Always a pioneer, Larkcom was one of the first writers to bring oriental vegetables to the attention of her European readers. Following a passion to increase her own knowledge, Joy embarked on a solo trip to the Orient which culminated in another book – Oriental Vegetables – which was published just after I first met her in the late 1990s.
I had been on my own vegetable hunt up and down the west coast of the USA while working as a chef at Chez Panisse in Berkeley. Here, markets brimmed with both European and oriental produce. The organic pioneer, and my boss at the time, chef Alice Waters, encouraged me to look up Joy when I returned home, commenting that ‘she is worth knowing – she knows about vegetables’.
I took a drive out to Suffolk, armed with lemon and cherry rock cakes – always a good ice breaker. Even on that windy, ice cold day, Joy had a polytunnel full of spring vegetables – despite the plastic being almost destroyed. Her verve and enthusiasm were instantly infectious – and, having grown up in a self-sufficient family, I could identify with what she was doing.
Years later, I visited Joy and Don when they had fulfilled a lifelong hope to move to Ireland.
The garden that the couple have created there is, they explain, their last – and yet it has such life and vigour, a culmination of two lifetimes spent growing and learning. The gently sloping site is subjected to fierce winds, but with careful research and vigorous hard work, shelter belts have been created and a fan-shaped garden of coloured beds interplanted with fruit. The effect is one of plenty and delight.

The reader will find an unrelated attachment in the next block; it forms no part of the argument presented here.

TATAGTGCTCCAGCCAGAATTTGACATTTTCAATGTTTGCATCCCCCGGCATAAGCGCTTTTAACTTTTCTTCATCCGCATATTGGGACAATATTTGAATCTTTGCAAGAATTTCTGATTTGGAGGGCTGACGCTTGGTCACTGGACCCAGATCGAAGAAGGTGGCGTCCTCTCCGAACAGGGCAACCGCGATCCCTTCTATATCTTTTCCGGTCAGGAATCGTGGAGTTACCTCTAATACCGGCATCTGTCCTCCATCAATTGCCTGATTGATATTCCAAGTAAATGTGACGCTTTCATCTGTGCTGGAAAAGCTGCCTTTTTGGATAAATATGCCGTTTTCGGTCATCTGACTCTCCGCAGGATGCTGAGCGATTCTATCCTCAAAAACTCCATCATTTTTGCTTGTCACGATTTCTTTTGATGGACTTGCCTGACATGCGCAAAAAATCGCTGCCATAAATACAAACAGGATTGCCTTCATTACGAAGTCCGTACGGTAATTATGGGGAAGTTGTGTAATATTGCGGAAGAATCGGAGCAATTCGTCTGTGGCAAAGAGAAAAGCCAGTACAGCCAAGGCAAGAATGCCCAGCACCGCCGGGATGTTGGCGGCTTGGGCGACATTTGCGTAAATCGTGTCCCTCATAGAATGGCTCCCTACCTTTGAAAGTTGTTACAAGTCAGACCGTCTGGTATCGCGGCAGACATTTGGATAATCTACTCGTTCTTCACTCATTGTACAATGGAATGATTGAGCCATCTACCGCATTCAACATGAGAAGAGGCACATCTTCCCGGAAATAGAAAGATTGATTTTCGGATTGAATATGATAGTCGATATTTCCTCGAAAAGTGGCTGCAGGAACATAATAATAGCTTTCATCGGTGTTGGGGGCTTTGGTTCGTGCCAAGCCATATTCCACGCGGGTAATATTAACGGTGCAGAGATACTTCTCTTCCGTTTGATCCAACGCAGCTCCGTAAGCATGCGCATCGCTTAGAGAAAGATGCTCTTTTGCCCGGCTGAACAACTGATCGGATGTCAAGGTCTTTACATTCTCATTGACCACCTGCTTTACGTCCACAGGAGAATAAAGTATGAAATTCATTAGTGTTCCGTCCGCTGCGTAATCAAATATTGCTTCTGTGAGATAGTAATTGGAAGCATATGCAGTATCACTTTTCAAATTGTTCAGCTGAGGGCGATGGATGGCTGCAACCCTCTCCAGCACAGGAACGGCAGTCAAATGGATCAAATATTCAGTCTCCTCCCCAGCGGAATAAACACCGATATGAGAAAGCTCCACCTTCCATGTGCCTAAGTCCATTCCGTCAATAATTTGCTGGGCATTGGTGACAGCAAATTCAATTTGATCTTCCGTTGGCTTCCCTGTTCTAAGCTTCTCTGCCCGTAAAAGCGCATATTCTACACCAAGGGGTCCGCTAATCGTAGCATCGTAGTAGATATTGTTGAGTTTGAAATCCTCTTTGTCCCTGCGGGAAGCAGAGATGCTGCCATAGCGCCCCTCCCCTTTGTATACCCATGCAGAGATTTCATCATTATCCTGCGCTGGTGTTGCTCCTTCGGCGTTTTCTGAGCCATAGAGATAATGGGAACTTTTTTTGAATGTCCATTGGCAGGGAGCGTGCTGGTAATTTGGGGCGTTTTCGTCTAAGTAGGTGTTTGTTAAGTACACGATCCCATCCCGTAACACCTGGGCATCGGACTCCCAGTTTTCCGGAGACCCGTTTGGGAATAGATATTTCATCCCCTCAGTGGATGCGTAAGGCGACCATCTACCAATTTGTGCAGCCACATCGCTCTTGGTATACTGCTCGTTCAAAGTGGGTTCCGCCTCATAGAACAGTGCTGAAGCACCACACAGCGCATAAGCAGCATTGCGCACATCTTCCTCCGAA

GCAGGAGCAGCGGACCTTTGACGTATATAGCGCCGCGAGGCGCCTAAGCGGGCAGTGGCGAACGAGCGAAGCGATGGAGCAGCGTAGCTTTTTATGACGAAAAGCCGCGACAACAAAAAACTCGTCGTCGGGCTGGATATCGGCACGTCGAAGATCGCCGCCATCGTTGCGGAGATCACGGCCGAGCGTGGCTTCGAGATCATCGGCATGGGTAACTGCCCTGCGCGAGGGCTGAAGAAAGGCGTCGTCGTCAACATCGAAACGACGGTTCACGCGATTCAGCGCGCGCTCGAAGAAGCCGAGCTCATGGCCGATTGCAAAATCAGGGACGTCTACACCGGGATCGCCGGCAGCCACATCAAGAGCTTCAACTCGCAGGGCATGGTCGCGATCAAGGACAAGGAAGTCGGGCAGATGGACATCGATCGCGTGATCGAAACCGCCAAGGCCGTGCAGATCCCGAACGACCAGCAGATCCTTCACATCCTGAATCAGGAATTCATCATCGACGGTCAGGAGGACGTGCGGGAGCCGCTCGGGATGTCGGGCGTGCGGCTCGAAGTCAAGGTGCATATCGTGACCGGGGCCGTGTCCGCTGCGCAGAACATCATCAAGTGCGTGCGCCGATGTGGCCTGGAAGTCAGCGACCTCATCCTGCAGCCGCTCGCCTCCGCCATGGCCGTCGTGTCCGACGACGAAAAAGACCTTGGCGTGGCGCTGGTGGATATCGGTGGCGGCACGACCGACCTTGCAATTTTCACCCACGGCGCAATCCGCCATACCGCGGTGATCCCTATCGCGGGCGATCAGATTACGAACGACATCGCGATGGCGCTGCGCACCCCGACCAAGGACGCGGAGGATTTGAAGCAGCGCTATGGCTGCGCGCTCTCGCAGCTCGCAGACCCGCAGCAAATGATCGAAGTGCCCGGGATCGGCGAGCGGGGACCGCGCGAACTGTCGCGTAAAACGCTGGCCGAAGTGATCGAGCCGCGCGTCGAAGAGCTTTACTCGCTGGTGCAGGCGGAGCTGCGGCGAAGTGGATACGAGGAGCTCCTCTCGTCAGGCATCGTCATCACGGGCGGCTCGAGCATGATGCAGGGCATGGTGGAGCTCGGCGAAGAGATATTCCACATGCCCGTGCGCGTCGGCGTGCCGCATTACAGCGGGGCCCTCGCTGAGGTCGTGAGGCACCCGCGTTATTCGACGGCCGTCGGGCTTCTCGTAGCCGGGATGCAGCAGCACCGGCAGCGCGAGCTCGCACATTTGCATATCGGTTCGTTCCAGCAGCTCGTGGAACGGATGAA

The site covers two acres and was built from a bare field with the help of many locals who are now friends. The aforementioned shelter belts were essential to prevent the wind (which once uprooted a ‘Romanesco’ broccoli and dumped it on the lawn) tearing through her proposed planting. A zigzag fence and over 70 trees and shrubs were put in place and now provide an ever-changing layer of interest around the potager, underplanted as they are with numerous, if short and stocky, bulbs.
Taking inspiration from a Danish herb garden she remembered visiting years earlier, Joy decided to build a fan-shaped potager, with lines of fruit in between large coloured borders.
An alleyway of apples, trained as single and double cordons, arches and espaliers forms the backbone of the fan while lines of currants and other soft fruits radiate on either side.
The garden has an air of confidence about it – the plants in it work and are right for the site. Joy has, in a lifetime of gardening, amassed huge knowledge of her subject, knowledge which was gained from practical experience. As well as growing a huge range of plants in her own gardens, Joy was always keen to visit seed company trials in order to see for herself what was just around the corner, being a regular visitor to the grounds at Tozers in Surrey where new salad leaves and orientals always caught her eye, especially the cut and come again leaves which she is so keen on.
Of course, everyone is into growing and cooking now – she notes a sort of one-upmanship in growers who dare to be different. She was probably one of those in her time, but now reflects sagely on the way things come around again and again, noting that John Evelyn mentions those radishes that were good for pod production in his Acetaria of 1699…
Now preoccupied with how to adapt her garden to make it easier, Joy has begun to reflect not only on gardening, but on the wider environment, which can seem to present problems that can seem utterly overwhelming.
From her emerald corner, begun when she was in her late sixties, she is happy that gardening is a politics free zone. “I think that the sense of wonder increases,” she says. “I recently had a disease where, for a while, I might have lost my sight. I looked at plants as I have never before. The intensity of colours, the patterns, the amazing changes from day to day. It’s mind-blowing, as youngsters say.”
Joy says, with a glint in her eye, that Don dreads hearing her say “I’ve had an idea” – even in retirement she brims with them. A new garden alongside their house affords them the luxury of not bending – high raised beds with seats and arched over with fruit and scrambling squash. The large garden allows Joy and Don to eat well and enjoy the product of much hard work – for which we should all thank them.
• Read the full article in Kitchen Garden magazine, October 2012!